remain open, but access to the field is closed and the field is alarmed. When school
officials close the stadium for the day, they activate the automated surveillance and
alarm system, which encompasses the entire facility.
In addition to cameras and analytics, the third component to a complete solution
for perimeter protection is video management. Top-of-the-line security cameras
with analytics should have an equally robust video management system for gathering,
controlling and storing video content.
FLIR recently worked with a major North American energy company that supplies
electric and natural gas power to homes and businesses across a significant
part of the United States. As such, it maintains operations in many different geographical
areas, with facilities ranging from massive power generation plants to
local billing offices.
The company sought a state-of-the-art, unified security system that would provide
more than just central monitoring for surveillance cameras. Senior management
wanted to know immediately when a threat arose so they could notify other facilities
and send assistance, if needed. This new system would require the ability to monitor
and report on all security incidents, so that the company could streamline its security
operations and ensure that proper standards were being maintained at each and
every location. FLIR’s Latitude network video management system (NVMS) now
serves as the utility’s integration hub linking multiple layers of video surveillance,
access control, and other detection systems into a single, unified video platform.
Security operations at headquarters use Latitude to monitor and manage security
operations at all facilities from a single command-and-control center. Each facility
uses FLIR visible light and thermal imaging cameras, linked to access control and
audio sensors, to provide real-time threat identification and visual verification to eliminate
FLIR’s security solution uses IPbased
network infrastructure to deliver
HD quality video, even during difficult
lighting conditions or adverse weather.
Fixed, dome and PTZ cameras can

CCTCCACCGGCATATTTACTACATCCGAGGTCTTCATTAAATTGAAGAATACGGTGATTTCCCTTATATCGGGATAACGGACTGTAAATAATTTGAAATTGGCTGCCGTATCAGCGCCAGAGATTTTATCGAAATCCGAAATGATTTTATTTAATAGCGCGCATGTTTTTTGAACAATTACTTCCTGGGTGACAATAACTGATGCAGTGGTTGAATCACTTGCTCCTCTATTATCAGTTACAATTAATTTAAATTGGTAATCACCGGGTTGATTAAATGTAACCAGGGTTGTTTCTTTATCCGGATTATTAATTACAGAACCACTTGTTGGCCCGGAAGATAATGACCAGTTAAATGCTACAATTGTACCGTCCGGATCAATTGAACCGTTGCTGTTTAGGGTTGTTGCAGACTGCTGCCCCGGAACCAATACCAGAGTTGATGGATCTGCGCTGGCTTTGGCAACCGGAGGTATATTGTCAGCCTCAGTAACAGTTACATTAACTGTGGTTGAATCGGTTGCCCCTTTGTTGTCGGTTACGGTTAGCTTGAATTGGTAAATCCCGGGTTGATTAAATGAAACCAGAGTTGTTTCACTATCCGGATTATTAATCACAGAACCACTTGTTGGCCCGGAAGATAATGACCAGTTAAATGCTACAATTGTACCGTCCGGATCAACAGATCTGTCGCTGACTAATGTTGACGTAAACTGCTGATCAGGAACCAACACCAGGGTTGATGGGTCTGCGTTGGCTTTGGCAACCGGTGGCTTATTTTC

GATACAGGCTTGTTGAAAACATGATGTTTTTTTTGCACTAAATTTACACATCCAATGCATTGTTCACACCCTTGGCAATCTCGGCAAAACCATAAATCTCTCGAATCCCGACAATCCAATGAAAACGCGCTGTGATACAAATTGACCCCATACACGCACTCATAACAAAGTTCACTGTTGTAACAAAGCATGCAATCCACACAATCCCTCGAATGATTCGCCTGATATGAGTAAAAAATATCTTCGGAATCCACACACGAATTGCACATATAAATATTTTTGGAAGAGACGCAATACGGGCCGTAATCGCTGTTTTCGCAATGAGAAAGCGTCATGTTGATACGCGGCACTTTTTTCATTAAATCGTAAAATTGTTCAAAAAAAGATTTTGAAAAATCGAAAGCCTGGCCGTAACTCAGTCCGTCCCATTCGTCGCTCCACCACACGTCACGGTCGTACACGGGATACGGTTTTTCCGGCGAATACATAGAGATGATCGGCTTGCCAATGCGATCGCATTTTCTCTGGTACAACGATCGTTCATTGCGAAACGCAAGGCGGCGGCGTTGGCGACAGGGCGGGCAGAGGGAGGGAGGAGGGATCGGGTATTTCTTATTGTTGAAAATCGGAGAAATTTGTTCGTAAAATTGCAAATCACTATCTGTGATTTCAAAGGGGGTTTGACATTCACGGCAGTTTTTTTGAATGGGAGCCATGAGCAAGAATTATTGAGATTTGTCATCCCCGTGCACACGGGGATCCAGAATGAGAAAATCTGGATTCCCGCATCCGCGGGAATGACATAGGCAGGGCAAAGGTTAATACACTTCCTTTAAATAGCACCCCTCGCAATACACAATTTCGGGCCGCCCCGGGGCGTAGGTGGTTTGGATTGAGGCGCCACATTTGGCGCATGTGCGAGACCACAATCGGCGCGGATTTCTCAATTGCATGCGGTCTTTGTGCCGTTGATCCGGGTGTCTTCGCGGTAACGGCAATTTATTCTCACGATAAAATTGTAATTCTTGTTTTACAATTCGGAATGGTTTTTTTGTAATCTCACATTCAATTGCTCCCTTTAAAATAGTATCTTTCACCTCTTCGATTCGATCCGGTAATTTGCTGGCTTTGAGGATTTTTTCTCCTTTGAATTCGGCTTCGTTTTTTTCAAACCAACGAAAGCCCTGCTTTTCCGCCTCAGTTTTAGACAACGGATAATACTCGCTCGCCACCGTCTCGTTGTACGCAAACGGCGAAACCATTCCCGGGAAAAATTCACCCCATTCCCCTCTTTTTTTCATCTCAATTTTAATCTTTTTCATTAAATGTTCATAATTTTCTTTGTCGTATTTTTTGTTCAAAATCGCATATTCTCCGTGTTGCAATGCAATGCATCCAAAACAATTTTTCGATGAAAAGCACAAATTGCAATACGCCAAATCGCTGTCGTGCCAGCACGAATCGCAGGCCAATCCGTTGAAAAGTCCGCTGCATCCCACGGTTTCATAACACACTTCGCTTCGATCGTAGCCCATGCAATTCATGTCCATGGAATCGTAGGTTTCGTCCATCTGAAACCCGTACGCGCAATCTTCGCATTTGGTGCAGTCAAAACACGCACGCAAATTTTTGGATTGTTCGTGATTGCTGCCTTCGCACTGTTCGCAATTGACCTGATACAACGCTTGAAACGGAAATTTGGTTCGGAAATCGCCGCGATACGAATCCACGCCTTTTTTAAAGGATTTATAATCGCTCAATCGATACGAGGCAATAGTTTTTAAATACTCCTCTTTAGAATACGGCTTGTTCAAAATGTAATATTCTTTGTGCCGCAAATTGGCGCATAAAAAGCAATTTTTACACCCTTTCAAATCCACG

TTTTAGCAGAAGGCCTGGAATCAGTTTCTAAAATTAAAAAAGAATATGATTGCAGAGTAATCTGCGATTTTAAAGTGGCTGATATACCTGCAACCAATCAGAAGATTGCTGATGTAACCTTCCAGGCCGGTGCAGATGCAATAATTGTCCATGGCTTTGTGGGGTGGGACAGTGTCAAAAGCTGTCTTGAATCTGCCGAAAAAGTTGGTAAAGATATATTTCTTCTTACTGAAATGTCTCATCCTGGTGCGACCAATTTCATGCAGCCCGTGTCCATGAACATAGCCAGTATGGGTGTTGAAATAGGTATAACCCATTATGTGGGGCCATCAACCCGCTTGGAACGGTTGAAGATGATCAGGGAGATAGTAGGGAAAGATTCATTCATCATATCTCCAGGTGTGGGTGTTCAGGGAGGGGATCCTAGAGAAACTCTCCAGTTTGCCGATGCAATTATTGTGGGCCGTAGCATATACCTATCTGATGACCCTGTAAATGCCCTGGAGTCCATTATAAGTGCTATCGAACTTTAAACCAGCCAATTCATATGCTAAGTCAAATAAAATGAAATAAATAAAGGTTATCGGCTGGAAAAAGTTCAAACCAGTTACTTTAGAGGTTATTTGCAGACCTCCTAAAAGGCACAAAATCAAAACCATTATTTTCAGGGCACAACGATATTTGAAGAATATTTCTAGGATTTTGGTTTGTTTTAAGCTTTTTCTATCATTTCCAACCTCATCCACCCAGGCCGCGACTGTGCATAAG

be configured and managed remotely,
lessening the need to send staff into
the field for minor operational issues.
FLIR’s ioi analytics provide early audible
alerts of potential intruders in the
vicinity of a boundary fence.
The power company now leverages
its video surveillance, access control,
and other physical security sensors to
trigger alerts, automate device actions,
and present real-time, actionable video
to internal clients. In addition, it uses
the FLIR system to maintain close collaboration
and open communications
between various departments. Legacy
systems have been enhanced or replaced
with open-systems-compliant upgrades
that work seamlessly with each other,
and with the FLIR management infrastructure.
can be deployed quickly, without extensive
THE BEST SECURITY SOLUTION
So, what should you look for in perimeter
protection? At the very least,
it should be able to detect potential
intruders, provide adaptive alarming,
and notify appropriate personnel, even
when they’re away from the facility.
The choice of whether to employ
thermal cameras with analytics exclusively
or in combination with visible
light cameras is a matter of application.
Is the primary concern being able to detect
intrusion? In that case, thermal will
suffice. If it’s necessary to identify alleged
suspects for future prosecution, gather a
higher level of details, or continuously
track intruders while they are already inside
the perimeter, fixed and PTZ driven
visible-light cameras will be needed.
Fixed-site thermal security cameras
offer high-performance thermal
imaging in all-weather enclosures that
are easy to install, simple to integrate,
and compatible with a wide variety of
third-party accessories. When eliminating
other needs for protecting critical
infrastructure, and focusing on the perimeter
itself, thermal cameras, in most
cases, are the most reliable perimeter
intrusion detection devices available.
Because they make images from tiny
differences in heat, thermal cameras
provide a naturally high-contrast video
signal that can achieve significantly
higher detection distances, and in addition
is immune from camouflage, sun
glare, total darkness, and most inclement
Thermal security cameras can be inexpensive
and easily networked. They
work better with video analytics packages
than other “lowlight” imaging
solutions, and they don’t require any
auxiliary lighting infrastructure. They
are more affordable than ever, and cost
very little to operate; thermal cameras
offer the full package of affordability,
capability and return on investment.
This article originally appeared in the July 2016 issue of Security Today.